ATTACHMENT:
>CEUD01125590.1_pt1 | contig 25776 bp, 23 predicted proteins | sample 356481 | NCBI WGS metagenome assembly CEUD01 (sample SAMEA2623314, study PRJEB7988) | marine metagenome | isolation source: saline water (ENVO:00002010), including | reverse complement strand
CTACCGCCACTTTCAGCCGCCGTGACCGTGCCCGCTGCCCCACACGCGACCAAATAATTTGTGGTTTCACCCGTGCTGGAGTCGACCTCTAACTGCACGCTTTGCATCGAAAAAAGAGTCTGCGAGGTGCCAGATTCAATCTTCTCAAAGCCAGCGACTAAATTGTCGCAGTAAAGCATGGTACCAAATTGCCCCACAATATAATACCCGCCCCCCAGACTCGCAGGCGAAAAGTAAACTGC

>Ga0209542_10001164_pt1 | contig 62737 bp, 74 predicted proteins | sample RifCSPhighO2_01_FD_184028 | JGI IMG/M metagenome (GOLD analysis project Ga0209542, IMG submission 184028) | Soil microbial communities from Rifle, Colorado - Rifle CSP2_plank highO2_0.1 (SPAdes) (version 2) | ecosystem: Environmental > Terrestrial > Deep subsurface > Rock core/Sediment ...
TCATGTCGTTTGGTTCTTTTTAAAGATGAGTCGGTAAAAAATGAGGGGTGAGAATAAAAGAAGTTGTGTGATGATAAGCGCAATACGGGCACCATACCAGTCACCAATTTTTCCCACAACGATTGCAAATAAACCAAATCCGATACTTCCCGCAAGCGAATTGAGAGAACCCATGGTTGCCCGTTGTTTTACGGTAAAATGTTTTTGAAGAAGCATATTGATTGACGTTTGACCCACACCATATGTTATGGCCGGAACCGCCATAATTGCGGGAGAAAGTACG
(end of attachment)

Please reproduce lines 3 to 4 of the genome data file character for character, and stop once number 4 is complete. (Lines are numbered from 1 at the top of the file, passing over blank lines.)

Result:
>Ga0209542_10001164_pt1 | contig 62737 bp, 74 predicted proteins | sample RifCSPhighO2_01_FD_184028 | JGI IMG/M metagenome (GOLD analysis project Ga0209542, IMG submission 184028) | Soil microbial communities from Rifle, Colorado - Rifle CSP2_plank highO2_0.1 (SPAdes) (version 2) | ecosystem: Environmental > Terrestrial > Deep subsurface > Rock core/Sediment ...
TCATGTCGTTTGGTTCTTTTTAAAGATGAGTCGGTAAAAAATGAGGGGTGAGAATAAAAGAAGTTGTGTGATGATAAGCGCAATACGGGCACCATACCAGTCACCAATTTTTCCCACAACGATTGCAAATAAACCAAATCCGATACTTCCCGCAAGCGAATTGAGAGAACCCATGGTTGCCCGTTGTTTTACGGTAAAATGTTTTTGAAGAAGCATATTGATTGACGTTTGACCCACACCATATGTTATGGCCGGAACCGCCATAATTGCGGGAGAAAGTACG